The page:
Binge drinking is certainly still a concern in the UK. Us Brits have often had a troubled relationship with alcohol: drinking booze alongside each meal, groups of drunken youths in the streets. But is binge drinking something new, or has binge drinking always existed and it’s just the name that’s a recent addition to our culture and society?
The history of binge drinking
Binge drinking definitely has a recent history but it has also existed long-term too. Right back almost as far as we can trace, humans have produced alcohol. There’s archaeological evidence which shows that even in 10,000 BC the Neolithic humans used to ferment and drink beer. There’s evidence of wine production in China too, from around 7,000 BC. But, did binge drinking, or drinking to excess, occur then?
When we get to Roman times, we can see that the Romans were quite vocal about the consumption of alcohol. Seneca, a great philosopher, said that being drunk is the equivalent of voluntary madness so we can assume that public drunkenness was something that was frowned upon back in those times. Pretty much without doubt, we can say that ever since alcohol and its known effects existed, some humans have drunk to excess. It’s only in modern times that we have a word for it.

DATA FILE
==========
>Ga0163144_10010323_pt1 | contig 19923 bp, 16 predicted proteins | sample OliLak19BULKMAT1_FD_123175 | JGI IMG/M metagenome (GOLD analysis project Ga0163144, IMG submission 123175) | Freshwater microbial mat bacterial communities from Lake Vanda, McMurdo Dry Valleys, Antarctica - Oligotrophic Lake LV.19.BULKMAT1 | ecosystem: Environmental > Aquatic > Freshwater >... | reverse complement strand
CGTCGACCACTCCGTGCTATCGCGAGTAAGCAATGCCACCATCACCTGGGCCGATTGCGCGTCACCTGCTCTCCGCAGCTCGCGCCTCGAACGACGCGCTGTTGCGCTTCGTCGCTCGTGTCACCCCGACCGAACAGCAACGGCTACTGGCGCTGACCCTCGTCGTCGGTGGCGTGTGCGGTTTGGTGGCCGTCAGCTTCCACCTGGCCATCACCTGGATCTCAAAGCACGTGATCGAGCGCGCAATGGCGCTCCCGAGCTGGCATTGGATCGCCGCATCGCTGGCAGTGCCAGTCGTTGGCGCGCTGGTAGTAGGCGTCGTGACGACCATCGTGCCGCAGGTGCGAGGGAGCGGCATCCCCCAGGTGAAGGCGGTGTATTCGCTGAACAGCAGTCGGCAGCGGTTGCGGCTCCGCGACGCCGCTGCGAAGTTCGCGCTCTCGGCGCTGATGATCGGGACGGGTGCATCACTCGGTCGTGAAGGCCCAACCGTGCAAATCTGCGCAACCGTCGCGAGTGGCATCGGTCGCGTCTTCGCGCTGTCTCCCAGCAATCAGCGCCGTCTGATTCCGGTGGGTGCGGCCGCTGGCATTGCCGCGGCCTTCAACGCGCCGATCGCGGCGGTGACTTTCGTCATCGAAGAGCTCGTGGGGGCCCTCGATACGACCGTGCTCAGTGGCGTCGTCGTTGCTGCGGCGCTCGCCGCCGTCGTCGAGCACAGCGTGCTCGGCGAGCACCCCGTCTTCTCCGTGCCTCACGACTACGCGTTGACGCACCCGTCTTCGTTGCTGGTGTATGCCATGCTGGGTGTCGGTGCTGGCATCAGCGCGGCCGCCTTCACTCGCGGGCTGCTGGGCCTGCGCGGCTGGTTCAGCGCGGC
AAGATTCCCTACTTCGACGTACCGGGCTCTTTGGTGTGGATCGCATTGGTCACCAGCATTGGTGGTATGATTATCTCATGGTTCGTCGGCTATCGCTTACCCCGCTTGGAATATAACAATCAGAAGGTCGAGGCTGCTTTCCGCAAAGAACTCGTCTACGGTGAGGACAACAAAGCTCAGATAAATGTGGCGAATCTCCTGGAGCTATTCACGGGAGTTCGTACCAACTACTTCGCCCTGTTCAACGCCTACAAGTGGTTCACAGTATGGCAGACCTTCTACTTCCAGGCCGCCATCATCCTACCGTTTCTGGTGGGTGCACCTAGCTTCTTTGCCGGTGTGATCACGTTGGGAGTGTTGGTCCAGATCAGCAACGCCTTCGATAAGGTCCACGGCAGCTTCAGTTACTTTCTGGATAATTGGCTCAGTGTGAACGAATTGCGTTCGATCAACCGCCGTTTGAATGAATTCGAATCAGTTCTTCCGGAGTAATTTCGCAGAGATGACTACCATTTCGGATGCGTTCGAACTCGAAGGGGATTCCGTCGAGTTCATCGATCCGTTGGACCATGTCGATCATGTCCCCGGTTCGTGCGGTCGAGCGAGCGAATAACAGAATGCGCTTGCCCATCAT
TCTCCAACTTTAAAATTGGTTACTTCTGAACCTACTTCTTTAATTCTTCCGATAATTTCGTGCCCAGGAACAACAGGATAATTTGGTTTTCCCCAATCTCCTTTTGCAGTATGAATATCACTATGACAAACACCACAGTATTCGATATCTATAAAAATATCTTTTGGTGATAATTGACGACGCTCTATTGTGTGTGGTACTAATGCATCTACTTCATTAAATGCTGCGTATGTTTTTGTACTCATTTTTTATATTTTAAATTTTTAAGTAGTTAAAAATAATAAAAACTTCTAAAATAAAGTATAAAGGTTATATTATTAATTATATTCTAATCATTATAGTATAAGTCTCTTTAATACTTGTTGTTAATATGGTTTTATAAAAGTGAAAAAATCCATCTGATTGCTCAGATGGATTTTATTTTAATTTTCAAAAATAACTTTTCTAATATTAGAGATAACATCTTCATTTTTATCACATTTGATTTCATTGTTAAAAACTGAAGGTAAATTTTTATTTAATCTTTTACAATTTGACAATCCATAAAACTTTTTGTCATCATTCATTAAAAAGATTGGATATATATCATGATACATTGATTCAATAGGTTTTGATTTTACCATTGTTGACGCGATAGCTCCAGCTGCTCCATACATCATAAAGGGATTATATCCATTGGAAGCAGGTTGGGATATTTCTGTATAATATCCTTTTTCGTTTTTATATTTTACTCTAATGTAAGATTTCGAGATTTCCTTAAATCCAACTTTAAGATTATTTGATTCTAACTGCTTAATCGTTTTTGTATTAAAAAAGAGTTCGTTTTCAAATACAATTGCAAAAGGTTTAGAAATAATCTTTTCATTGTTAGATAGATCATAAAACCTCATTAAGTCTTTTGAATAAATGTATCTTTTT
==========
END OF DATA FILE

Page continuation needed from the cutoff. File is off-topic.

What defines binge drinking?
The definition of binge drinking seems to have changed in recent years. A ‘binge’ used to mean that someone drank alcohol heavily for a period of days, rather than hours. Today, binge drinking is most often defined as a single drinking session which leads to drunkenness.
The NHS definition of binge drinking is “Drinking lots of alcohol in a short space of time, or drinking to get drunk or feel the effects of alcohol”. The WHO supports this too, stating alongside the NHS that binge drinking is drinking over six units of alcohol in a single drinking session. If you put it like this, however, it becomes clear that binge drinking for one person would not necessarily be classed as a binge drinking session for another. Alcohol toxicity is dependent on someone’s size, their age, and their alcohol history, not to mention the type of drink that they have been consuming. Still, with this serving as a benchmark for binge drinking, it’s obvious that more of us are classed as binge drinkers than first thought.